Installing a window manager

Last month's print section (page 144) examined five window managers for Linux as an alternative to the common GNOME and KDE desktops. In this Here's How column, we will look at setting up a new window manager, from installing the software to configuring X so it will be displayed.

INSTALLING THE PROGRAM First, copy any window manager to your hard drive (/tmp is an ideal location). If your system is RPM-compliant, then install the window manager software as root with:

$ rpm -Uvh .rpm

where is replaced by the name, version number and build of the actual window manager you are installing. Most popular window managers have RPM packages available. If your system is not RPM-compliant, or there are no RPM packages available, you will need to compile it from source.

To install any program (not just a window manager) from its source code, you will need to compile binaries for your system before installing them. Since most programs distributed as source code are in tar-gzip format, unpacking is done with:

$ tar -zxvf .tar.gz

This will create a subdirectory with all the source code files in it. Note that tar archives can also have the .tgz extension. Change to the newly created directory and follow the installation directions in the README and/or INSTALL files. As a rule of thumb, compiling and installing the source code for a program will involve executing (as root) the sequence:



#make install

During each step a lot of code jargon will be echoed to the screen. This is normal and doesn't mean that things are going wrong. If each step reports no error messages, then the software will have been installed successfully on your system.

CONFIGURING X Once you have installed the window manager software, you need to tell X which window manager to begin upon startup. Typically, this is done by creating an executable file in your home directory. To do this, create a file called .xinitrc in your home directory with your favourite text editor and add the path to the window manager executables if they are installed on your system. These are the files that start the window manager and, as long as they are included in your default path, the full path to them is not necessary.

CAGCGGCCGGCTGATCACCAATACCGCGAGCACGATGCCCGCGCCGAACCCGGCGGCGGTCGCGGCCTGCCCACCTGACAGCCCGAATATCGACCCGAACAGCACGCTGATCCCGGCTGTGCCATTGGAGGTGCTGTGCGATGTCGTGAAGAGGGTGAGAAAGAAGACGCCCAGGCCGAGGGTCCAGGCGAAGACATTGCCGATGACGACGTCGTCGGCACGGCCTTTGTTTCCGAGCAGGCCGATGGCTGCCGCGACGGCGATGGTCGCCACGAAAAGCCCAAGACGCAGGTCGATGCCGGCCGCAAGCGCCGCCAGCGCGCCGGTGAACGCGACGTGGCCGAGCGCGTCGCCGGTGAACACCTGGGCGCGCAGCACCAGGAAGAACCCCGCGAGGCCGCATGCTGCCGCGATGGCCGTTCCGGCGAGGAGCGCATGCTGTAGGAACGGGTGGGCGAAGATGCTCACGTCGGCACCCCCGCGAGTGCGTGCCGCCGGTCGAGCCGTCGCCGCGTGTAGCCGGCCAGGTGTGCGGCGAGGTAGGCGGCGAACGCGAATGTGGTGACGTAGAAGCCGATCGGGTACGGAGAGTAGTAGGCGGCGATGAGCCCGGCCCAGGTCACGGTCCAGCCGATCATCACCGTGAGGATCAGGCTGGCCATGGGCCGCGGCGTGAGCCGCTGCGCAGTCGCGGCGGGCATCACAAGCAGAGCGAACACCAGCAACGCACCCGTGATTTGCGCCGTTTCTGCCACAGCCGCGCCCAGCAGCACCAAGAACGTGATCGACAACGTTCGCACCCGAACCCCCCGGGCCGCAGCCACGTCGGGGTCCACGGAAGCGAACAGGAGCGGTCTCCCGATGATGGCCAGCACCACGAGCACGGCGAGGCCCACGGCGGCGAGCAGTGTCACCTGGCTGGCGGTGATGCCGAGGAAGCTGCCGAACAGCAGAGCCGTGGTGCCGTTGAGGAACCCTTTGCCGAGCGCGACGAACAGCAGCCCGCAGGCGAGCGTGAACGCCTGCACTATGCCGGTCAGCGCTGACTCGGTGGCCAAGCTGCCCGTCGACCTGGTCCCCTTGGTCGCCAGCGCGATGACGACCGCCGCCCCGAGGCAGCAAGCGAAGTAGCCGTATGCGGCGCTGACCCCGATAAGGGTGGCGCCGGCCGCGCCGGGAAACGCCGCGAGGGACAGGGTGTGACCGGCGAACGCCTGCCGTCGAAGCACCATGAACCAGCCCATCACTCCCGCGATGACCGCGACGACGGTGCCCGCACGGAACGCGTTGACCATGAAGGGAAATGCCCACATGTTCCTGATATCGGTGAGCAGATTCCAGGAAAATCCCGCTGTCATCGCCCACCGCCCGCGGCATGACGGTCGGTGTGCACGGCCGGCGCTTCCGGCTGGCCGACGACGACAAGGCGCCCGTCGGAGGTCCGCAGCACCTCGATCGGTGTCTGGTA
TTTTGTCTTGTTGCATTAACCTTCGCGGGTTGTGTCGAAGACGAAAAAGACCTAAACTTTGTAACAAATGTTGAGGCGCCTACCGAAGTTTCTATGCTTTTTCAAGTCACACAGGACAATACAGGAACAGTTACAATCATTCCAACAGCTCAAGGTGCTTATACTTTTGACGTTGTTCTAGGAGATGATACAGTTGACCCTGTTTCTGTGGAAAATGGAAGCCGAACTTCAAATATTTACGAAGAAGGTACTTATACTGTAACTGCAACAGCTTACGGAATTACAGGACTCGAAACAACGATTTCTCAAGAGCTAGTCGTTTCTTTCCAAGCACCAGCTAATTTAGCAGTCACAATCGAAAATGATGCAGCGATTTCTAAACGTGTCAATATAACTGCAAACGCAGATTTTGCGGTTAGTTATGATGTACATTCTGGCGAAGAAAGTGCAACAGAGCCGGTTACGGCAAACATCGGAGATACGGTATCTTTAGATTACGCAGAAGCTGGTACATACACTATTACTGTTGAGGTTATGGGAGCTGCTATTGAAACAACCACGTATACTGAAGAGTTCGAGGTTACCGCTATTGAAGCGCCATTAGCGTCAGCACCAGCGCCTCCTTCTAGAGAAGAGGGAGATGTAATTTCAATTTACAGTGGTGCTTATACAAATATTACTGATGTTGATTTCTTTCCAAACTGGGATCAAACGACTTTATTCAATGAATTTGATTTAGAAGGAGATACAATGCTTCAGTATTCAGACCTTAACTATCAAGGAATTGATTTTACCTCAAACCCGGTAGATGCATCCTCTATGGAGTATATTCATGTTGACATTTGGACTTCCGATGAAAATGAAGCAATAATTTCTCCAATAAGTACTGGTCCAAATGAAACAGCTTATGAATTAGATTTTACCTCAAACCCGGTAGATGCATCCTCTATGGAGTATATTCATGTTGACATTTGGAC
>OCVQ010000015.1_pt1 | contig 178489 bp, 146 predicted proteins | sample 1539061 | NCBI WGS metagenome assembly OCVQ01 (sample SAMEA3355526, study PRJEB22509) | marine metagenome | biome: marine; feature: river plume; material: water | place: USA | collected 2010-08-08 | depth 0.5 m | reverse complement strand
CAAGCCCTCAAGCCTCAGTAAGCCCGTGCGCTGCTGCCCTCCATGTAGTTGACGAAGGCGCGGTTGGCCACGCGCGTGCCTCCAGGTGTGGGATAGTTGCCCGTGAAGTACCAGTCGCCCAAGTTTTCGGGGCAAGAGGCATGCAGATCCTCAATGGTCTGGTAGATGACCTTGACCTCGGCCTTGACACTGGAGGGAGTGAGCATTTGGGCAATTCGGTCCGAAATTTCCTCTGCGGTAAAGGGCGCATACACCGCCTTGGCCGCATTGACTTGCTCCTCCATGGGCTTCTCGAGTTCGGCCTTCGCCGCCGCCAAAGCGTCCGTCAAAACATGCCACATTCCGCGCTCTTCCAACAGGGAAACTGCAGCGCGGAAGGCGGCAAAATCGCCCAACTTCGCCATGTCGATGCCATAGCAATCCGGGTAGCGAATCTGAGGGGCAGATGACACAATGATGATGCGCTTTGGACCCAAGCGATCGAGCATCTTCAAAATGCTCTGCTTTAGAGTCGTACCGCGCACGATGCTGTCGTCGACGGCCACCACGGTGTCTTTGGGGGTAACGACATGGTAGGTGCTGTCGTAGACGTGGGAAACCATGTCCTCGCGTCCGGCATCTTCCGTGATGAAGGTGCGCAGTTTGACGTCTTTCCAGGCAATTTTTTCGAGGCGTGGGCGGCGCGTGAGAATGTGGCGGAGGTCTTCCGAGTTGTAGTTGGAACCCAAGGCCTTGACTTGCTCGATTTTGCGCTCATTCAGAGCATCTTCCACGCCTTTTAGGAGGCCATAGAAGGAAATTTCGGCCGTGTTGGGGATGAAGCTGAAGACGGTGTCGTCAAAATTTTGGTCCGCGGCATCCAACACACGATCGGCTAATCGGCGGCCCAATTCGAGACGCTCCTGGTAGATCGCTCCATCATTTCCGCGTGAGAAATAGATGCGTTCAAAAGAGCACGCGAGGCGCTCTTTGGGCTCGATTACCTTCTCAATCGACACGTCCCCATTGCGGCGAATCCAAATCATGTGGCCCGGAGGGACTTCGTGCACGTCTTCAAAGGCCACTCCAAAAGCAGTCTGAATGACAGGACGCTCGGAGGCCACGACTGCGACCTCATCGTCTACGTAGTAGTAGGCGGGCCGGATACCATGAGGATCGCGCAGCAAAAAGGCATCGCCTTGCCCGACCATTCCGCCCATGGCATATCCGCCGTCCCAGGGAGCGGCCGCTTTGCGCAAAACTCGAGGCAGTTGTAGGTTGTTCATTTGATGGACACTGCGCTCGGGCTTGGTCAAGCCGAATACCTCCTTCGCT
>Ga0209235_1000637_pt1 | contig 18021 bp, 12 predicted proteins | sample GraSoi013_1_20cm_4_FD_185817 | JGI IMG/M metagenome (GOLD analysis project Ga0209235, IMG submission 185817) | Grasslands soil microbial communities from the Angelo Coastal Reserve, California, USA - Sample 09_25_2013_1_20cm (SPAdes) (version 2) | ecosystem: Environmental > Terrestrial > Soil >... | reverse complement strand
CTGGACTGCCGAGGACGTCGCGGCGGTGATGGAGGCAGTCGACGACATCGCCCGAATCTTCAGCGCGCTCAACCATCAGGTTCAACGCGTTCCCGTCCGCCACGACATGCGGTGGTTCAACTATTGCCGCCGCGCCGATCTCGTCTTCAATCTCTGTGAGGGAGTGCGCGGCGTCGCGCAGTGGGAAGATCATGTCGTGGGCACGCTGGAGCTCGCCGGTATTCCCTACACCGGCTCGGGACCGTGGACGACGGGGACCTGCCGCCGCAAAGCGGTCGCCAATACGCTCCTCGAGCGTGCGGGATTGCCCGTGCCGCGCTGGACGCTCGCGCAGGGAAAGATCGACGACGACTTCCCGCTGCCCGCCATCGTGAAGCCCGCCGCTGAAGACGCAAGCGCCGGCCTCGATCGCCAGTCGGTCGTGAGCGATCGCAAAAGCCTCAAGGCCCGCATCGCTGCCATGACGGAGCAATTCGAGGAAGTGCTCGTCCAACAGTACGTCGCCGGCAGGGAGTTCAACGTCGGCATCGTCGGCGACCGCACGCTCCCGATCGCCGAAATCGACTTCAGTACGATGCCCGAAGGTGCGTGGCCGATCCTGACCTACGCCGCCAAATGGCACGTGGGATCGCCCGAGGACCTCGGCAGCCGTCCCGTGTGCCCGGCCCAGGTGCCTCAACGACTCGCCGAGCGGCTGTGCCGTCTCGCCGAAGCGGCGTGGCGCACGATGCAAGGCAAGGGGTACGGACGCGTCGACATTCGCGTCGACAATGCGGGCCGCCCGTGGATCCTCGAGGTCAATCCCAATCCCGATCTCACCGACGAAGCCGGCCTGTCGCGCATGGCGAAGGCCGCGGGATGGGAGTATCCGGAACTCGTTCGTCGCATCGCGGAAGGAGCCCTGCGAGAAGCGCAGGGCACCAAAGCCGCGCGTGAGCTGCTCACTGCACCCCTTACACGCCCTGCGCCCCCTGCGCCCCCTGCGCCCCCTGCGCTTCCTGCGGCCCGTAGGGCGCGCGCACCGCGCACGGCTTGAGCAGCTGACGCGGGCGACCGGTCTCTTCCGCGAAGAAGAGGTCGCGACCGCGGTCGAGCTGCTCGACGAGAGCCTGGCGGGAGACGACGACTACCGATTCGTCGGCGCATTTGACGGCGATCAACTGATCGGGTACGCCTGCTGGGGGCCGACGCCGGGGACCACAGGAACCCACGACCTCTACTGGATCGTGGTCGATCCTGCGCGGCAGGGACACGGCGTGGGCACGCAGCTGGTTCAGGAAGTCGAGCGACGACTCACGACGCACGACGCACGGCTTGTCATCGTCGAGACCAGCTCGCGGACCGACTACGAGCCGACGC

The hash "#" marks in front of the paths to the other window manager executables indicate that it will not be run when X is started. Next, make your .xinitrc file executable with:

$ chmod +x .xinitrc

and start X with the startx command. In this case, KDE will be the window manager which is started. To start another window manager, log out of your X session (use -- if the window manager won't log you out), place a hash in front of startkde and remove (un-comment) another of your choice. This method applies to any window manager and not just the ones mentioned here.

If your system uses a graphical login, you can apply the same to a .xsession file in your home directory. When X is already started, the display manager (the screen that presents a graphical login) will treat any .xsession file in your home directory as an executable script. Therefore, you can start the window manager of your choice in the same way you would a .xinitrc file.

An important point to note about starting a window manager from the display manger: many distributions have a number of preset options, such as KDE and GNOME, which will start that application regardless of your .xsession file. To prevent this happening, make sure that "default" is the only option selected; this ensures your .xsession file will be run.

To make a permanent switch between a console-based login and a graphical display manger, you need to edit your /etc/inittab file. Login as root (type root at the login prompt and then enter your root password) and edit the /etc/inittab file with:

# pico /etc/inittab

Change the line that reads "id:5:"initdefault:" to "id:3:initdefault:" (or whichever numbers correspond to X11 and multi-user mode respectively) then save and exit the file by holding down and pressing X. Answer yes to the question by pressing Y and finally pressing . This will give you a console every time you reboot your computer and, once logged in, executing startx will begin X.

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Rodney Gedda

PC World
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